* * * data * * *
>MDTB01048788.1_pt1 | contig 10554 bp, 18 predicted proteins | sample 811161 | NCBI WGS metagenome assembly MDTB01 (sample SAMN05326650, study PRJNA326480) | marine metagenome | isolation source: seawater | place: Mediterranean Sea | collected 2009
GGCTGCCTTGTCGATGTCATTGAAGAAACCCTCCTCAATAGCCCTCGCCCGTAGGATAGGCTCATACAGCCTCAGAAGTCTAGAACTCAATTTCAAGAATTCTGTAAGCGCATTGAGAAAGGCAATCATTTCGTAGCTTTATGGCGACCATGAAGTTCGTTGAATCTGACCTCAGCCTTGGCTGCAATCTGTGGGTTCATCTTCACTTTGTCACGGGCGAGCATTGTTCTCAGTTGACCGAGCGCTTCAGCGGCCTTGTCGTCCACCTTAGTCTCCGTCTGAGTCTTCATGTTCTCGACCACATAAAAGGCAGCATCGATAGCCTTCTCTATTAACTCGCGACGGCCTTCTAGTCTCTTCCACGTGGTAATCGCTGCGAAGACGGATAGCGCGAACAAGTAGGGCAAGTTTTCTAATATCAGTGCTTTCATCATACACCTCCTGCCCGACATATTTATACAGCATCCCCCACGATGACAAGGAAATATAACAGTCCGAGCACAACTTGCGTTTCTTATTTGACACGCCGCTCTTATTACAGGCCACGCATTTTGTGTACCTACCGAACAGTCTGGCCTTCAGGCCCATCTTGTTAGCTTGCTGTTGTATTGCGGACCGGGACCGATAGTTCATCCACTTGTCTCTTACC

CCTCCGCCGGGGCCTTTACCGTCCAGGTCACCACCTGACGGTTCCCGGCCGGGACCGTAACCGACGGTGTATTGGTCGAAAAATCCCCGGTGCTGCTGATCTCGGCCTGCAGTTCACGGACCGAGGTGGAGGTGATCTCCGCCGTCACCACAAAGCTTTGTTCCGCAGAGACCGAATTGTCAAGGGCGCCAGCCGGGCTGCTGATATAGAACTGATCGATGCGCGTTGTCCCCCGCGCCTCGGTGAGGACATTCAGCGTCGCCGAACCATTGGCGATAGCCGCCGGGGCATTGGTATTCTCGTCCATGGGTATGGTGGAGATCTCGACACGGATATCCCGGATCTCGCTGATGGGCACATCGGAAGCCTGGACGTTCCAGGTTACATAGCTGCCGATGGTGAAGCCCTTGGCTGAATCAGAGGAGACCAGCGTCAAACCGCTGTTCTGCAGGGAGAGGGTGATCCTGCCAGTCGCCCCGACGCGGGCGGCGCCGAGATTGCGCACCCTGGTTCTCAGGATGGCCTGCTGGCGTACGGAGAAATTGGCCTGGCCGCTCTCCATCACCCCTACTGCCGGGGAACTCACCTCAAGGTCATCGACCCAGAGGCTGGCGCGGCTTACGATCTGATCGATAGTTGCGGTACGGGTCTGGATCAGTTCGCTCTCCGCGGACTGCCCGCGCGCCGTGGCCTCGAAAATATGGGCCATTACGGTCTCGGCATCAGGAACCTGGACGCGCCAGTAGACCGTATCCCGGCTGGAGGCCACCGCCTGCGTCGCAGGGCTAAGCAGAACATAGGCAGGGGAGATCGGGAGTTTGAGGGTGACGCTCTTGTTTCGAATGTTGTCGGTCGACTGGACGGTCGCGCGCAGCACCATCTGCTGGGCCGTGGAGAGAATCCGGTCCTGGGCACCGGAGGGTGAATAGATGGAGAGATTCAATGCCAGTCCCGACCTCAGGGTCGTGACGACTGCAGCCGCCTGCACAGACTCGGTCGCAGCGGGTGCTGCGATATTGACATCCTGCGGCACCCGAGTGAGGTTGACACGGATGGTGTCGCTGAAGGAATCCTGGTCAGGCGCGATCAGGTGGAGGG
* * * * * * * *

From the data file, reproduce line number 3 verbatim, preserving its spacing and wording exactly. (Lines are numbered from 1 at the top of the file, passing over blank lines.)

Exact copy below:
CCTCCGCCGGGGCCTTTACCGTCCAGGTCACCACCTGACGGTTCCCGGCCGGGACCGTAACCGACGGTGTATTGGTCGAAAAATCCCCGGTGCTGCTGATCTCGGCCTGCAGTTCACGGACCGAGGTGGAGGTGATCTCCGCCGTCACCACAAAGCTTTGTTCCGCAGAGACCGAATTGTCAAGGGCGCCAGCCGGGCTGCTGATATAGAACTGATCGATGCGCGTTGTCCCCCGCGCCTCGGTGAGGACATTCAGCGTCGCCGAACCATTGGCGATAGCCGCCGGGGCATTGGTATTCTCGTCCATGGGTATGGTGGAGATCTCGACACGGATATCCCGGATCTCGCTGATGGGCACATCGGAAGCCTGGACGTTCCAGGTTACATAGCTGCCGATGGTGAAGCCCTTGGCTGAATCAGAGGAGACCAGCGTCAAACCGCTGTTCTGCAGGGAGAGGGTGATCCTGCCAGTCGCCCCGACGCGGGCGGCGCCGAGATTGCGCACCCTGGTTCTCAGGATGGCCTGCTGGCGTACGGAGAAATTGGCCTGGCCGCTCTCCATCACCCCTACTGCCGGGGAACTCACCTCAAGGTCATCGACCCAGAGGCTGGCGCGGCTTACGATCTGATCGATAGTTGCGGTACGGGTCTGGATCAGTTCGCTCTCCGCGGACTGCCCGCGCGCCGTGGCCTCGAAAATATGGGCCATTACGGTCTCGGCATCAGGAACCTGGACGCGCCAGTAGACCGTATCCCGGCTGGAGGCCACCGCCTGCGTCGCAGGGCTAAGCAGAACATAGGCAGGGGAGATCGGGAGTTTGAGGGTGACGCTCTTGTTTCGAATGTTGTCGGTCGACTGGACGGTCGCGCGCAGCACCATCTGCTGGGCCGTGGAGAGAATCCGGTCCTGGGCACCGGAGGGTGAATAGATGGAGAGATTCAATGCCAGTCCCGACCTCAGGGTCGTGACGACTGCAGCCGCCTGCACAGACTCGGTCGCAGCGGGTGCTGCGATATTGACATCCTGCGGCACCCGAGTGAGGTTGACACGGATGGTGTCGCTGAAGGAATCCTGGTCAGGCGCGATCAGGTGGAGGG